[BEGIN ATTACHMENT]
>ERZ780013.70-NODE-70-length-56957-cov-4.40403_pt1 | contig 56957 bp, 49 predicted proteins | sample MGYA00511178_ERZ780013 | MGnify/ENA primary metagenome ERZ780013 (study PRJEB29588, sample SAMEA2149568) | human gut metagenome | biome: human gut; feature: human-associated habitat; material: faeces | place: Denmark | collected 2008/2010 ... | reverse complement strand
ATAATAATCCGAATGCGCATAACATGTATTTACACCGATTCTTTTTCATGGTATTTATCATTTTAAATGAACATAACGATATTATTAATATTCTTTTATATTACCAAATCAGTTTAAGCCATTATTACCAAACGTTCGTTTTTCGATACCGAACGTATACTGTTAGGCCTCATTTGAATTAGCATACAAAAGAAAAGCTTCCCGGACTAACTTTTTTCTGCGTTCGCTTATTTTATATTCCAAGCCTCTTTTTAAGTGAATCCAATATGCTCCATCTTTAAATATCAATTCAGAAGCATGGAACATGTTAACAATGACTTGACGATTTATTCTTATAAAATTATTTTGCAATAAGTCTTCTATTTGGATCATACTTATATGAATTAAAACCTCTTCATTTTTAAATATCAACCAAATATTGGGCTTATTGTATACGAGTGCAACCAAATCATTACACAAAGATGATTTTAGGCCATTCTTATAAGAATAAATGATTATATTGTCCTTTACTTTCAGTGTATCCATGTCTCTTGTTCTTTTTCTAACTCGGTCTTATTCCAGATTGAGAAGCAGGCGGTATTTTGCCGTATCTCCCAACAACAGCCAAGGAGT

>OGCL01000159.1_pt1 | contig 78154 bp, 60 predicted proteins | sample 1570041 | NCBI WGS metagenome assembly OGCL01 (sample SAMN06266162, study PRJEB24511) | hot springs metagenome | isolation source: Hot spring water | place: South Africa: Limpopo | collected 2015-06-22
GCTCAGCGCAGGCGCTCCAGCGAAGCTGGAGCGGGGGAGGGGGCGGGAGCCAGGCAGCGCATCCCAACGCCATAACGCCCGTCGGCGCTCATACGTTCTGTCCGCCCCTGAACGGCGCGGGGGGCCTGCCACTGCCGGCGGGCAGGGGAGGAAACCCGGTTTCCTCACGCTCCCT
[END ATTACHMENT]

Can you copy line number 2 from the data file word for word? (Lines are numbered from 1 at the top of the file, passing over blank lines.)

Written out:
ATAATAATCCGAATGCGCATAACATGTATTTACACCGATTCTTTTTCATGGTATTTATCATTTTAAATGAACATAACGATATTATTAATATTCTTTTATATTACCAAATCAGTTTAAGCCATTATTACCAAACGTTCGTTTTTCGATACCGAACGTATACTGTTAGGCCTCATTTGAATTAGCATACAAAAGAAAAGCTTCCCGGACTAACTTTTTTCTGCGTTCGCTTATTTTATATTCCAAGCCTCTTTTTAAGTGAATCCAATATGCTCCATCTTTAAATATCAATTCAGAAGCATGGAACATGTTAACAATGACTTGACGATTTATTCTTATAAAATTATTTTGCAATAAGTCTTCTATTTGGATCATACTTATATGAATTAAAACCTCTTCATTTTTAAATATCAACCAAATATTGGGCTTATTGTATACGAGTGCAACCAAATCATTACACAAAGATGATTTTAGGCCATTCTTATAAGAATAAATGATTATATTGTCCTTTACTTTCAGTGTATCCATGTCTCTTGTTCTTTTTCTAACTCGGTCTTATTCCAGATTGAGAAGCAGGCGGTATTTTGCCGTATCTCCCAACAACAGCCAAGGAGT